As fall arrives full force and harvest festivals abound, I can’t help but think about the unforgettable scene near the end of Harper Lee’s classic novel “To Kill a Mockingbird.” It’s Halloween night and Jem Finch is walking little sister Scout, who’s dressed as a ham, home from a pageant celebrating their county’s agricultural products. He’s holding onto her hock as they make their way through the darkness, certain they hear footsteps behind them.
If you don’t know what happens next, you should read the book.
So should a lot of folks, including the eighth graders in Biloxi, Mississippi who—just a few weeks ago–had the novel removed from their curriculum because it made some people “uncomfortable.” Following a great deal of uproar, “Mockingbird” was returned to the reading list. Sort of. English teachers are now offering interested students the option of participating in in-depth study as long as their parents sign a permission slip.
Good grief. I wish I could share my little story with those in Biloxi and elsewhere who advocated pulling “Mockingbird” from the classroom.
All three of my children read it in ninth grade English class, just as I had done thirty-something years earlier. To this day, I’m convinced that “Mockingbird” changed the way I look at the world more than any book I’ve ever read. Daughters Meg and Leigh agreed it did the same for them, so they were excited when it came time for younger brother James to study it in school.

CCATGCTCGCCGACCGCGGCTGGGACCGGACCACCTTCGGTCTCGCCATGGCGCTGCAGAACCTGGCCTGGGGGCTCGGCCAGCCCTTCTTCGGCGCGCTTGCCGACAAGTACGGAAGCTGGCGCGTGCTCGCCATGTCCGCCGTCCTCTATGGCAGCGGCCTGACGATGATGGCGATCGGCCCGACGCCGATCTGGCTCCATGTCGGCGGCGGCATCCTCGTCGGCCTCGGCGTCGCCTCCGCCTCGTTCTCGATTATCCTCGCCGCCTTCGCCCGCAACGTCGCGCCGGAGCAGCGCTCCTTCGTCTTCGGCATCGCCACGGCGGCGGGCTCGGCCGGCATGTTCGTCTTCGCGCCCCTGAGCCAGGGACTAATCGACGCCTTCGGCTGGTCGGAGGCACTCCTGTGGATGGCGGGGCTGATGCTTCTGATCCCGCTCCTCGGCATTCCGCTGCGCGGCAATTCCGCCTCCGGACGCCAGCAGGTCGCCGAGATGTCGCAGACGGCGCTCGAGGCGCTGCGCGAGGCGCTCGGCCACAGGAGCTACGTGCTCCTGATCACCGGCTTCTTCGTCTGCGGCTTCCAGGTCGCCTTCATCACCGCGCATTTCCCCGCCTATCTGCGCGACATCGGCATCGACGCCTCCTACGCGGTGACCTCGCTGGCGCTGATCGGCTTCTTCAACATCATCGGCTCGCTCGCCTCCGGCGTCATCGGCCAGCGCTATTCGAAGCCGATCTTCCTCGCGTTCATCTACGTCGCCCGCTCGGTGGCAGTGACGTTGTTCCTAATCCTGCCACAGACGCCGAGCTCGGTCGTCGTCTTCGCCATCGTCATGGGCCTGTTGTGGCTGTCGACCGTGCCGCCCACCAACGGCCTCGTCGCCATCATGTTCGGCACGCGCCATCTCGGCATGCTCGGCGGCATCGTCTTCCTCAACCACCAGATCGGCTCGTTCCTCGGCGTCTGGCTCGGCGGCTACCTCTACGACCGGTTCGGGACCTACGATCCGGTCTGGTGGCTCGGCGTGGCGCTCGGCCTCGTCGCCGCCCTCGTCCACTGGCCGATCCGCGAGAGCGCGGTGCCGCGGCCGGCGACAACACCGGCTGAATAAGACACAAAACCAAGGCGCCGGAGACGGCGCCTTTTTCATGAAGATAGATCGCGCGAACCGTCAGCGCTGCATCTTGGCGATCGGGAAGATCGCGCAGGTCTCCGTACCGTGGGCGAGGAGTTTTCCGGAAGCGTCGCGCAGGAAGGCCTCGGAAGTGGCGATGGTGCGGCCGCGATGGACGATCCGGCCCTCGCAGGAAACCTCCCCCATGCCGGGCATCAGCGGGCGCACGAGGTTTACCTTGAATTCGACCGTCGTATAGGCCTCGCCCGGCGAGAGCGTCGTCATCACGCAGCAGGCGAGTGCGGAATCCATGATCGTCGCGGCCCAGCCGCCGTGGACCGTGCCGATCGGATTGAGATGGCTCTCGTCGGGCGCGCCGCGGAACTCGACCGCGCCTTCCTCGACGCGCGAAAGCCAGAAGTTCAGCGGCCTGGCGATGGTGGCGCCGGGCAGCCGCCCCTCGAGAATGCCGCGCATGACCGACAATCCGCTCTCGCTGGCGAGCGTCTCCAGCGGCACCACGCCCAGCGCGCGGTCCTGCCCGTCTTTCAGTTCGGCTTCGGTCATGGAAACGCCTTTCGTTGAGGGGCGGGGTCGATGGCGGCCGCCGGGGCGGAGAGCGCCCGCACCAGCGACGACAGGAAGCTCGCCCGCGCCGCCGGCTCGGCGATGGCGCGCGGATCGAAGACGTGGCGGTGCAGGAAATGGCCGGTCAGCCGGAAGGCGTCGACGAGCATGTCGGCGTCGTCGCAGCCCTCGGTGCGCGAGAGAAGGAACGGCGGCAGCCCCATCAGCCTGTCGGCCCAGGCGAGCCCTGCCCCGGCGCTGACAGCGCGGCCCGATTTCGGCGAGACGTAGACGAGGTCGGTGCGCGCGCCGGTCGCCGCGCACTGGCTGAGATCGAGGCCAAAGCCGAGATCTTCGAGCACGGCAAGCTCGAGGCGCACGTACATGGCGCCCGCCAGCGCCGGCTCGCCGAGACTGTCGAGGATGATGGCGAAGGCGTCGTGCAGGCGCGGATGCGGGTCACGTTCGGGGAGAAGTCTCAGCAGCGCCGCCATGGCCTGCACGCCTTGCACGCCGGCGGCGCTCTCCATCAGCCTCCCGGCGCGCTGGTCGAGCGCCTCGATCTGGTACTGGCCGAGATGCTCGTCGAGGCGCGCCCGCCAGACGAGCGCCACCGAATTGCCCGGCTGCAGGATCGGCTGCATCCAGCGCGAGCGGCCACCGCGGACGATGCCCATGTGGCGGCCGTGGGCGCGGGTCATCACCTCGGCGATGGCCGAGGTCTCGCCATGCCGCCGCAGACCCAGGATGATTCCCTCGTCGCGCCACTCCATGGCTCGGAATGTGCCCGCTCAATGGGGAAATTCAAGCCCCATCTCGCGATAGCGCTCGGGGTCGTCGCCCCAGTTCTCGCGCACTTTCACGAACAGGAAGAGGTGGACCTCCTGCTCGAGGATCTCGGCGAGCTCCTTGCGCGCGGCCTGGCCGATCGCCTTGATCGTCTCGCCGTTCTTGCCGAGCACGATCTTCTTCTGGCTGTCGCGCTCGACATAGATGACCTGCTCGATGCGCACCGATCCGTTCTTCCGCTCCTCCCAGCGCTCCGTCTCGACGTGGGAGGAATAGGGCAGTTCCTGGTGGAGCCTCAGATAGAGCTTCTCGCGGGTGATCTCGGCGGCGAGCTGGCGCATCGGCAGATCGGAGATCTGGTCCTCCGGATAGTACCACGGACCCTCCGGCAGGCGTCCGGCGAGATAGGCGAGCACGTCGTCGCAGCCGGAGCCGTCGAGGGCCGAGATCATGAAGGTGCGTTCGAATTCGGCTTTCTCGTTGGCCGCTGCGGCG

Though he wasn’t the read-for-pleasure type when he was fourteen, I noticed that James was spending a lot of time with his nose stuck in “Mockingbird.” Not wanting to break the spell, I didn’t say anything. Then one morning at breakfast, a bleary-eyed James told us he’d stayed up late finishing the book. Three sets of eyes turned toward him. “Well…what did you think?”
“I hated it.”
The girls and I gasped in unison. I resisted the urge to put my hands on my hips and raise my eyebrows and ask how anyone could hate “To Kill a Mockingbird.” Instead, I asked James why. “Because they killed Tom Robinson,” he said.
For two or three minutes, no one spoke. And then Leigh said “That’s the point.”
Precisely. Racial injustice is not only supposed to make people “uncomfortable,” it’s supposed to make them outraged. Which is one reason “Mockingbird” won the Pulitzer Prize, has sold 40 million copies worldwide and has been taught in junior high and high school classrooms since its publication in 1960. And why it’s every bit as relevant and important today as it was fifty years ago. Maybe more so.
(November 5, 2017)